Friday, September 13, 2013

The Greatest Love of All

One of the stranger experiences my wife and I went through while trying to adopt was filling out a questionnaire about what types of physical and mental handicaps we would be willing to accept in a child available for placement with us.  We were asked to check boxes saying we would want a child with a club foot, a cleft palette, mild retardation, severe mental disabilities, born with a drug addiction or potential fetal alcohol syndrome.  It was a very difficult process as we tried to determine "how much" of a handicap we thought we could handle--and it made us think about all of those parents who didn't have this "choice" when their own handicapped children were born.

Two of those parents are my Uncle Ron and Aunt Angela.  Due to complications during birth, my Cousin Violet was born with severe physical and mental handicaps.  It was clear from early on that Violet was never going to speak, was never going to walk, was never going to attend a "regular" school and was never going to be able to take care of herself.  But that didn't stop Ron and Angela from loving her with their whole hearts--and making countless sacrifices to ensure Violet lived as comfortable a life as possible.

That meant changes to their house, specialized vans, beds and bathtubs, therapy sessions, special schooling, round-the-clock care, lifelong diaper changes and special food preparation.  Trips to see family here in Wisconsin required extensive planning and co-ordination.  I'm sure there was never enough money and never enough time for just themselves.  But they remained committed to their daughter and meeting her every need.  When my Aunt experienced her own health problems a few years ago, my parents and my Aunts and Uncles traveled to Oklahoma to help with Violet's care while Angela recovered.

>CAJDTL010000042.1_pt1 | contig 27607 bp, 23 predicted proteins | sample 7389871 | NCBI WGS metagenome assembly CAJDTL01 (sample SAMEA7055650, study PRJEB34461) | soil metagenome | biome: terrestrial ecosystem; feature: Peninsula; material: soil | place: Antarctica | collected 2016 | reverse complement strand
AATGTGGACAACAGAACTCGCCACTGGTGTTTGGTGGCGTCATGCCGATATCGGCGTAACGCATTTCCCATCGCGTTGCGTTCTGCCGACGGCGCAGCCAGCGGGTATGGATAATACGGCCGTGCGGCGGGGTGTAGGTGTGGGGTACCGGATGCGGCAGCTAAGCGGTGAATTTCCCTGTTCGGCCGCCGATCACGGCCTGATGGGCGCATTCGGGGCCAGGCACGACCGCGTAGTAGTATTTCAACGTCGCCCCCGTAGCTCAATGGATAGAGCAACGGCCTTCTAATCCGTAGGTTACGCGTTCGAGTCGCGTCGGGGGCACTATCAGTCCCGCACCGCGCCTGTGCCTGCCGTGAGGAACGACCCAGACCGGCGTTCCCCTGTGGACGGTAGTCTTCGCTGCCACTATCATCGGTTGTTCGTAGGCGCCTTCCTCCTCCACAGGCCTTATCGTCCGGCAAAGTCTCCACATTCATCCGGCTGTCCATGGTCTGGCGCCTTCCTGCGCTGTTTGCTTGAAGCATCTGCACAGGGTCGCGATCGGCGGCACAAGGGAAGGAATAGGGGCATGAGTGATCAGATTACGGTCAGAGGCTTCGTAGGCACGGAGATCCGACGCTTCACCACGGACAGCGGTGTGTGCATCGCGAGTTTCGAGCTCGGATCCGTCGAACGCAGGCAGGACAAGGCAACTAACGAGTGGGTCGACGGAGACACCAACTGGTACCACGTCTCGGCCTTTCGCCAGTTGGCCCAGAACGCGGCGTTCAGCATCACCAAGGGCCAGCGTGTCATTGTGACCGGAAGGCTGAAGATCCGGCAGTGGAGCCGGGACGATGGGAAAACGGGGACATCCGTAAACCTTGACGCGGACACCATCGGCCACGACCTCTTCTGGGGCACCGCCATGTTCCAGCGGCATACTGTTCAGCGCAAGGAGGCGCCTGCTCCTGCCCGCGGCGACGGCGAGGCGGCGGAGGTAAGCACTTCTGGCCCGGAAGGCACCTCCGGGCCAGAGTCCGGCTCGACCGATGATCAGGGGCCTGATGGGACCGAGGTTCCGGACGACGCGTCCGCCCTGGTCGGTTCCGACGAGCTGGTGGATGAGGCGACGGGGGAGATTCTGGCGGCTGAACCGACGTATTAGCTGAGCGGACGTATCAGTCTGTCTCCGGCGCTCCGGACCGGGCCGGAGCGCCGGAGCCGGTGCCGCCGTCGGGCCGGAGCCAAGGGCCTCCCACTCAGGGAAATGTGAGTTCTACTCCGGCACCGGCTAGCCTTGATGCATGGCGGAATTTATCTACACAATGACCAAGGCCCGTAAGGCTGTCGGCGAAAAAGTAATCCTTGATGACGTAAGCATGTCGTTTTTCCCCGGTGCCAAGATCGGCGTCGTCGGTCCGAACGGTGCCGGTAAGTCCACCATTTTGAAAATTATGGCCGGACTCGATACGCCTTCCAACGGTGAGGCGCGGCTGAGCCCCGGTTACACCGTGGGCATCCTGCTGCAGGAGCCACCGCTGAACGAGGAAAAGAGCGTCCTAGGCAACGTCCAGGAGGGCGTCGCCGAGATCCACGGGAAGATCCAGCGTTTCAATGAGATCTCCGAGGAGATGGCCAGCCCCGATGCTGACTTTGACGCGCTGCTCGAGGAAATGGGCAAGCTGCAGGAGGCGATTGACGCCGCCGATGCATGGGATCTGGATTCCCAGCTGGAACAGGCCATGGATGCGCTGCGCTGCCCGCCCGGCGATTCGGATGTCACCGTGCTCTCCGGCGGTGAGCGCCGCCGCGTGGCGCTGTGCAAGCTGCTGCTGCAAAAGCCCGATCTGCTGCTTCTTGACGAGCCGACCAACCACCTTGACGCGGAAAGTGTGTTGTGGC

My cousin passed away last Sunday at the age of 24--far longer than the doctors originally expected her to live.  I'd like to think that it was the dedication of my aunt and uncle that contributed to that longer-than-expected lifetime.  Due to distance, work requirements and time constraints, my wife and I are not able to attend her funeral this morning--but I wanted to take this opportunity to honor her memory and to salute the efforts of my Uncle Ron and Aunt Angela--because they took the boxes that my wife and I left empty on an adoption questionnaire and they filled them with the greatest love of all in real life.

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